A leading London newspaper, the Daily Chronicle, has recently opened it columns to a discussion of the question, "Is Christianity Played Out?" Mr. Robert Buchanan thinks that it is, and we are of the same opinion. But in a certain sense Christianity is not played out. To use a common expression, "there's money in it." That is incontestable. Despite the "poverty" of the "lower clergy," for whom so many appeals are made, the clerical business beats all others, if we compare the amount of investment with the size of the dividend. Relatively speaking, the profits are magnificent. There are curates with only a workman's wages, and of course they merit our deepest sympathy. It is quite shocking to think that a disciple of the "poor Carpenter of Nazareth" has to subsist, and support his ten children, on such a miserable pittance. It is a calamity which calls for tears of blood. But, on the other hand, there are Archbishops with princely incomes, Bishops with lordly revenues, Deans and Canons with fine salaries and snug quarters; and between the two extremes of the fat bishop and the lean curate is a long line of gradations, in which, if we strike an average, the result is very far from despicable. It may be added that while the leading Nonconformist ministers, at least in England, do not rival the great Church dignitaries in the matter of income, they often run up to a thousand a year and sometimes over it. Taking the average of their incomes, we have no hesitation in saying it is beyond what they would earn in the ordinary labor market. Still, so far as they are not paid by the State, as the Church clergy are, we have no personal reason for complaint. This is a free country—especially for Christians; and if the lay disciples of the poor Carpenter like to pay his professional apostles a fancy price for their work, it is no concern of ours from a business point of view. Nevertheless, as the said apostles are public men, who set up as other people's teachers, we have a right to express an opinion as to the consistency between their preaching and their practice.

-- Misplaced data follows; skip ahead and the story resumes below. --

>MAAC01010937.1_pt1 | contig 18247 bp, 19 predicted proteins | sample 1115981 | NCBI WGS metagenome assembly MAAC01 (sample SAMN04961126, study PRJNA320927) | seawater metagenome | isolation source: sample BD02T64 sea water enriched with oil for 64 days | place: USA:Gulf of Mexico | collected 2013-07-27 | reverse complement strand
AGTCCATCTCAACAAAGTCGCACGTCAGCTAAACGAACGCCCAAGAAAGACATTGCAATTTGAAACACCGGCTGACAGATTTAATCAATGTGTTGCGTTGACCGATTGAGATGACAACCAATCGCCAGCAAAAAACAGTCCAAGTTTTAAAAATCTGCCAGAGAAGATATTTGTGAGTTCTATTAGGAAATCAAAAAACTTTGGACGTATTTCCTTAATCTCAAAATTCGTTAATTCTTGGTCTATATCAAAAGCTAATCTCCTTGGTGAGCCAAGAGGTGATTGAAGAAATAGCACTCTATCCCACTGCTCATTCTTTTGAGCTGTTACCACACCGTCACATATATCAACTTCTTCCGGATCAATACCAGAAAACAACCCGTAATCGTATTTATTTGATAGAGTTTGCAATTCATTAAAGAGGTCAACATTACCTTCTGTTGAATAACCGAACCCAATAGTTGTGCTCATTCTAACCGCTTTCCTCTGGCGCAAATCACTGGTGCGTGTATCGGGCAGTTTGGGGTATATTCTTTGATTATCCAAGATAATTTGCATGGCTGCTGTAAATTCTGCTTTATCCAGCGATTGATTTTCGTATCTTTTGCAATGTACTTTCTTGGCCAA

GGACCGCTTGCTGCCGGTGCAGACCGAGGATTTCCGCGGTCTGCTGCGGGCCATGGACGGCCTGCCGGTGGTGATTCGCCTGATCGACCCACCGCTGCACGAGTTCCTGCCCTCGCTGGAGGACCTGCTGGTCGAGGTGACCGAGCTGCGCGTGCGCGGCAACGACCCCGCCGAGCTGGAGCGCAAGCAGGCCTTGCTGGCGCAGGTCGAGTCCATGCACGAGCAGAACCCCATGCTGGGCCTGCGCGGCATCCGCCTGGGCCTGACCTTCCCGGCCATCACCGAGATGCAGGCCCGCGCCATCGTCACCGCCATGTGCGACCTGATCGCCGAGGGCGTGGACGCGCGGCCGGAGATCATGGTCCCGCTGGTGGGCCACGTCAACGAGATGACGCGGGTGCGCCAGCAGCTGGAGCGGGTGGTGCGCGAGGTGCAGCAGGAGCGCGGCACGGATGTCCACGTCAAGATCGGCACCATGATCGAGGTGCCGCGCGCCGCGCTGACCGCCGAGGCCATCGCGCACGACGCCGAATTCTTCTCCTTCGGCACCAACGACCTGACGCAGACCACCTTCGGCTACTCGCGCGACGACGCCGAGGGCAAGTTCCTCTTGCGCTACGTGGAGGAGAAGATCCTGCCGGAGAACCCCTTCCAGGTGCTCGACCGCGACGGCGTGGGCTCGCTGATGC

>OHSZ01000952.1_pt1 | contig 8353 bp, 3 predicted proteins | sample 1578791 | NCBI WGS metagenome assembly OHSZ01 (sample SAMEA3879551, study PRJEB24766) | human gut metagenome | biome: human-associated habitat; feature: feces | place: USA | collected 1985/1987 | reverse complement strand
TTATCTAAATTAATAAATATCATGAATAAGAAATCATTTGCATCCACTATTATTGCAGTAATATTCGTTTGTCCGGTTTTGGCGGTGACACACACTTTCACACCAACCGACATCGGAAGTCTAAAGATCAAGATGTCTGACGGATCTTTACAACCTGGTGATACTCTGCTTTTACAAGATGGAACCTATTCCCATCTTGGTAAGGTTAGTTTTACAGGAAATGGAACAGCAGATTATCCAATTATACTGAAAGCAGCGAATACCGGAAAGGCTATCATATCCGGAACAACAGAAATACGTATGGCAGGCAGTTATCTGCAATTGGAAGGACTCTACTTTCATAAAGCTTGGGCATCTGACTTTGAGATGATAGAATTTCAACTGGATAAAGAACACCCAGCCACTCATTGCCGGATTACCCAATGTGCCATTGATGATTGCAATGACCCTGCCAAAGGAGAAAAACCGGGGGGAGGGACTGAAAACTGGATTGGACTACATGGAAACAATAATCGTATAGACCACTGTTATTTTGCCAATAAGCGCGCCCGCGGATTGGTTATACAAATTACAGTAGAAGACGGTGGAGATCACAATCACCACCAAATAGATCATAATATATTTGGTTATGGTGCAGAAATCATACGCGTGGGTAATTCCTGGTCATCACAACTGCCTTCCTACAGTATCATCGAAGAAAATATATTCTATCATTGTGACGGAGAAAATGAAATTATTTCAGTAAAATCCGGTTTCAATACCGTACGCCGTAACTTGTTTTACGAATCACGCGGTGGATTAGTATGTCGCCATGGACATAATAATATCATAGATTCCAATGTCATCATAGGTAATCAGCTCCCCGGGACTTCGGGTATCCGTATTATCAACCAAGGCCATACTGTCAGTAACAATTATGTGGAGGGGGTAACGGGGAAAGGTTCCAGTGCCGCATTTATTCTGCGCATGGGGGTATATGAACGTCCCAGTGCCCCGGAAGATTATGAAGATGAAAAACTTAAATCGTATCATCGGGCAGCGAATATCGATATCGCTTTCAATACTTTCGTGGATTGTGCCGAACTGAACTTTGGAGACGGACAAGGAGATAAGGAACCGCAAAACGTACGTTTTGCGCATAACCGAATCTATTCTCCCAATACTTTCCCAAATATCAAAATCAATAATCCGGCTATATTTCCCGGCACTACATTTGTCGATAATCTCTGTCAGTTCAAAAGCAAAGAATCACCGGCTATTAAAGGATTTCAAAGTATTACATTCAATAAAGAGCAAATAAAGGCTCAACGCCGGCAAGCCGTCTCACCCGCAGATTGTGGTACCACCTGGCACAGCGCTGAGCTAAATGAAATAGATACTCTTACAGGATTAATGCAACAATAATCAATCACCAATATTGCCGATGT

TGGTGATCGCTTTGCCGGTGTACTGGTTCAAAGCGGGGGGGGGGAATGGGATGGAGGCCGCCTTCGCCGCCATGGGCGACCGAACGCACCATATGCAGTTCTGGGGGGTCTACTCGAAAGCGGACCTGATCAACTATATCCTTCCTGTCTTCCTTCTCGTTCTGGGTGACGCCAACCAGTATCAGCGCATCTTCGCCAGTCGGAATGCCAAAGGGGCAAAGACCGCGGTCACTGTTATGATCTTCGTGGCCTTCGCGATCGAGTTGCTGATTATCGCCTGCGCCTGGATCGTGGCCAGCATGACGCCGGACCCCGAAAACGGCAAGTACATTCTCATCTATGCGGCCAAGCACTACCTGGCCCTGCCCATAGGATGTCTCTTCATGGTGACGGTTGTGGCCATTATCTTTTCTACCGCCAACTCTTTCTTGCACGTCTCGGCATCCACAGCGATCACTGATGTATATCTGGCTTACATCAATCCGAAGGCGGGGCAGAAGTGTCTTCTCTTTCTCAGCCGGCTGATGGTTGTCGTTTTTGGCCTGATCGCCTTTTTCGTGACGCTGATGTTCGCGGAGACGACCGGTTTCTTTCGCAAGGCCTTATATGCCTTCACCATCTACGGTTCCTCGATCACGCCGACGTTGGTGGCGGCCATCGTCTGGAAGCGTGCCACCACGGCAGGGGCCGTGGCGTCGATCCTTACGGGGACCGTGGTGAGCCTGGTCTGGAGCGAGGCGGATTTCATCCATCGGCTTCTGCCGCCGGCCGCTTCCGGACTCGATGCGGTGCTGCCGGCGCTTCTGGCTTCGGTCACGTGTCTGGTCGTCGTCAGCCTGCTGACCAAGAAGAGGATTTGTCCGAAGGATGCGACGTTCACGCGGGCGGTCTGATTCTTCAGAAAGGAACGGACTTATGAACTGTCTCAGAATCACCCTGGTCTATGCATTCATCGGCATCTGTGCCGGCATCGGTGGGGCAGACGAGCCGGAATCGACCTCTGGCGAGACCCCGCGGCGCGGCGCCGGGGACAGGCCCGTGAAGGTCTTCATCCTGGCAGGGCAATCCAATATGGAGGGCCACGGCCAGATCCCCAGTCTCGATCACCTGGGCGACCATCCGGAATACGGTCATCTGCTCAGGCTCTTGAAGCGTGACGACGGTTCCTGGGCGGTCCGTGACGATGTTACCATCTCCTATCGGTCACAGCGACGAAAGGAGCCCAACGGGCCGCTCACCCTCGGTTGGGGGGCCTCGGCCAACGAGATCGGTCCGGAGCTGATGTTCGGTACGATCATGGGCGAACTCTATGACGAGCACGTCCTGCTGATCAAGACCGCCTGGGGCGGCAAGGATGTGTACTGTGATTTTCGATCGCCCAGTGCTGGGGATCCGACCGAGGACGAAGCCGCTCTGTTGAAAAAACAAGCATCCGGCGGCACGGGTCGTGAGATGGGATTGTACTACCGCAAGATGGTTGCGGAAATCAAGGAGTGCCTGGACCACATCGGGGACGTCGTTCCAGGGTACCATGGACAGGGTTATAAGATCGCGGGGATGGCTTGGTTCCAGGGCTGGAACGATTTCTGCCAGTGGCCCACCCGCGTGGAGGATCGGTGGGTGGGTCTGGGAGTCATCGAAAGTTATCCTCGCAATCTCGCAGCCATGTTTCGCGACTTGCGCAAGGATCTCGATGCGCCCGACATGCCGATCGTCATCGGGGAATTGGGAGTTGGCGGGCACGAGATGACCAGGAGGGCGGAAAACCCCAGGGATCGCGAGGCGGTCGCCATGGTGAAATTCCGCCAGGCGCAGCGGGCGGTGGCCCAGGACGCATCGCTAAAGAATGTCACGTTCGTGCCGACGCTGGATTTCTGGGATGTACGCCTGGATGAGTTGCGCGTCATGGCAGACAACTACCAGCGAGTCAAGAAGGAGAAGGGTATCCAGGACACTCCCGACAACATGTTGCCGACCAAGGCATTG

Our gallant colleague, Joseph Symes, who is nobly upholding the Freethought banner in Australia, once asked, "Who's to be Damned if Christianity is True?" Certainly, he said, the clergy stand a fine chance. They are more likely to go to Hades than the congregations they preach to. On on average they are better off. They preach, or should preach, the blessings of poverty, and the curse, nay, the damnableness, of wealth. According to the teaching of Jesus, as we read it in the Sermon on the Mount, and as we find it illustrated in the parable of Dives and Lazarus, every pauper is pretty sure of a front seat in heaven; and every man of property or good income is equally sure of warm quarters in hell. But you do not meet parsons in workhouses, though some of them get a good deal of outdoor relief. Go into a country parish and look for the clergyman's house; you will not find it difficult to discover. The best residence is the squire's, the next best is the parson's. Everywhere the clericals appropriate as much as they can of the good things of this world. They find it quite easy to worship God and Mammon together. The curate has his eye on a vicarage; the vicar has his on a deanery; the dean has his on a bishopric. The Dissenting minister is open to improve his position. Sometimes he is invited to another church. He wrestles with the Lord, and makes inquiries. If they prove satisfactory, he recognises "a call." Other people, in ordinary business, would honestly say they were accepting a better situation; but the man of God is above all that, so he obeys the Lord's voice and goes to a position of "greater service," though it would puzzle him to show an extra soul saved by the exchange. Yes, the poor Carpenter's apostles strive to make the best of this world, and take their chance of the next. They are wise in their generation; they resemble the serpent in the text, however they neglect the dove. And for all these things God shall bring them into account—that is, if the gospel be true; for nothing is more certain, according to the gospel, than that the poor will be saved, and those who are not poor will be damned.